Improving safety in the Emergency Department this winter



Our emergency departments are under ever increasing pressure, with performance in winter reaching new lows every year; putting both patient safety and staff morale at risk.

While a significant increase in resources, for both the NHS and social care, is clearly needed there are actions that health service leaders and boards can take to help their systems maintain safety and improve performance over winter. 

Here we outline those actions and call on health service leaders to encourage whole system ownership of ED performance, with every part of the hospital understanding the importance. 

The guide below describes what systems should do, appropriate to the performance ‘zones’ EDs find themselves in; Green (4hr performance >95%), Amber (85-95%), or Red (<85%). 

The scale of the challenge across the UK

All year round pressure

  1. Emergency Department patient demand has risen by at least the equivalent of 13 new emergency departments in the UK
  2. Patients are stranded in hospitals awaiting discharge
  3. The number of patients waiting more than 12 hours before admission into a hospital ward bed has increased substantially

Escalating demand over a number of years


In England

  • From Quarter 1 2011-12 to Quarter 4 2017-18, the number of people waiting more than 12 hours from decision to admit to admission increased by 2,248 (11,831%)
  • From Quarter 1 2010-11 to Quarter 4 2017-18, the number of people waiting more than four hours from decision to admit to admission increased by 211,367 (1,468%)
In Scotland

  • From 2011-12 to 2017-18, the number of people who spent more than 12 hours in an Emergency Department increased by 2,282 (300%)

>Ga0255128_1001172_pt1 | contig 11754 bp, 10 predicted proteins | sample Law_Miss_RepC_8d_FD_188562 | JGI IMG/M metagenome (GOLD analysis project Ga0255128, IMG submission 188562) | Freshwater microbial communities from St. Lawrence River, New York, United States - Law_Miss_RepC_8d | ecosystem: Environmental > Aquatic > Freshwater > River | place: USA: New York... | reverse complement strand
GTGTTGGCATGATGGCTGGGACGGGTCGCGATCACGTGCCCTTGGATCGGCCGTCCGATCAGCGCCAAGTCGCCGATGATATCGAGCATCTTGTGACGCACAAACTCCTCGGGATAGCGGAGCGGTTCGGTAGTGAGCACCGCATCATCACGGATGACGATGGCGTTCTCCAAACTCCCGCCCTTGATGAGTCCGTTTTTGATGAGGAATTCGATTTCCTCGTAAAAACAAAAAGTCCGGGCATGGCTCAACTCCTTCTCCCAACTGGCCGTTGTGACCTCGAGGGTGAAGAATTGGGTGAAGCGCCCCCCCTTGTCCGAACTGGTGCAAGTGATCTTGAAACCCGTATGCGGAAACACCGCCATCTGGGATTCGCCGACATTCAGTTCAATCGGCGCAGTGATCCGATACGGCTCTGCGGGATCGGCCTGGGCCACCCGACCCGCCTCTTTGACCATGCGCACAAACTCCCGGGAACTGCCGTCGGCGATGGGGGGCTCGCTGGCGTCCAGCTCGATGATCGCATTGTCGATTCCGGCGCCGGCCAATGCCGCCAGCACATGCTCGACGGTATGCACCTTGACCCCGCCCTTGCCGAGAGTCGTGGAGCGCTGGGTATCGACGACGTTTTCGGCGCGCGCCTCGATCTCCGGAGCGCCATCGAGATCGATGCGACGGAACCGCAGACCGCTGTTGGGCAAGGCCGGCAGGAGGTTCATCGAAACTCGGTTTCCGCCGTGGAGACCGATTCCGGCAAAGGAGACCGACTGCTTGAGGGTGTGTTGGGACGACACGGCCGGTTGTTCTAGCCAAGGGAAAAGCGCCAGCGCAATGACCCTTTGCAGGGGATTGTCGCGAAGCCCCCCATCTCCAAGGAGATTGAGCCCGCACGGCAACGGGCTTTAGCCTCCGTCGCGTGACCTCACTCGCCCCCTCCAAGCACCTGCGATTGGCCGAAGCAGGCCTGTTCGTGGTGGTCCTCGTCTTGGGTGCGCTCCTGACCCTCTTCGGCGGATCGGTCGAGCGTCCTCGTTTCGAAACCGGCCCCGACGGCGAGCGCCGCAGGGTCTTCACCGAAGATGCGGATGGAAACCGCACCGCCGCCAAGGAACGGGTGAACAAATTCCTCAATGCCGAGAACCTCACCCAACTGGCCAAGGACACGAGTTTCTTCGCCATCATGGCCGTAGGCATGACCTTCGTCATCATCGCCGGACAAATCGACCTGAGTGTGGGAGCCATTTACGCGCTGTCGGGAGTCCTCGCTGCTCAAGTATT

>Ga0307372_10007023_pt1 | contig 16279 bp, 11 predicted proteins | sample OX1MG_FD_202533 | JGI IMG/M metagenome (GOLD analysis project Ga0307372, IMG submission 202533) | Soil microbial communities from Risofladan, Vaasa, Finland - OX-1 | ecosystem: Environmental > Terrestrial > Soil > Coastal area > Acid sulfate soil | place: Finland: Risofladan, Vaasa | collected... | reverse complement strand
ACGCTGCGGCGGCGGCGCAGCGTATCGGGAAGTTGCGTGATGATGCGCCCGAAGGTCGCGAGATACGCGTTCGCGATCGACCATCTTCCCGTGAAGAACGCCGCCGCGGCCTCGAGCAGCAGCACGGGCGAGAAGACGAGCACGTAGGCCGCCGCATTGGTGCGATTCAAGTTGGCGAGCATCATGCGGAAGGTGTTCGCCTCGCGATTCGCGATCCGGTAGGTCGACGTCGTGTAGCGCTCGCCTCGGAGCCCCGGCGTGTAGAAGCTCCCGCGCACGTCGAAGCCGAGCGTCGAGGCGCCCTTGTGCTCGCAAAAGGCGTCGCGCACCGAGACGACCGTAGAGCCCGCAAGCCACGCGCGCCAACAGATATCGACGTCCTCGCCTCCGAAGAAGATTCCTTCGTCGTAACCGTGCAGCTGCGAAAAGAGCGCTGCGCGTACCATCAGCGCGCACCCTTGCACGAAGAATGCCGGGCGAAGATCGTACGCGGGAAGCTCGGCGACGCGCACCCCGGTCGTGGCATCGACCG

• From 2011-12 to 2017-18, the number of people waiting more than eight hours in an Emergency Department rose by 9,159 (184%) 
In Wales

  • From 2013-14 to 2017-18, the number of people who spent more than 12 hours in an Emergency Department increased by 27,421 (238%)
  • From 2011-12 to 2017-18, the number of people who spent more than eight hours in an Emergency Department rose by 52,878 (205%)

In Northern Ireland

  • From 2013-14 to 2017-18, the number of patients waiting longer than 12 hours rose by 14,238 (458%)
  • From 2013-14 to 2017-18, average four-hour performance at all Emergency Departments fell by 4.6 percentage points to 73.5%
  • High quality patient experience
  • Adequate staffing
  • Wider system engagement
  • Excellent system leadership
  1. Maintaining safety, time-critical care (based on clinical acuity) and dignity for all patients
  2. Supporting system performance (adequate staffing and acute bed capacity for system flow)
  3. Ensuring training is always supported

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The data presented here reflects the different reporting periods and practices of the English NHS and those of the NHS in each of the Devolved UK nations. The data the NHS in England can be found here; Scotland; Wales; and Northern Ireland.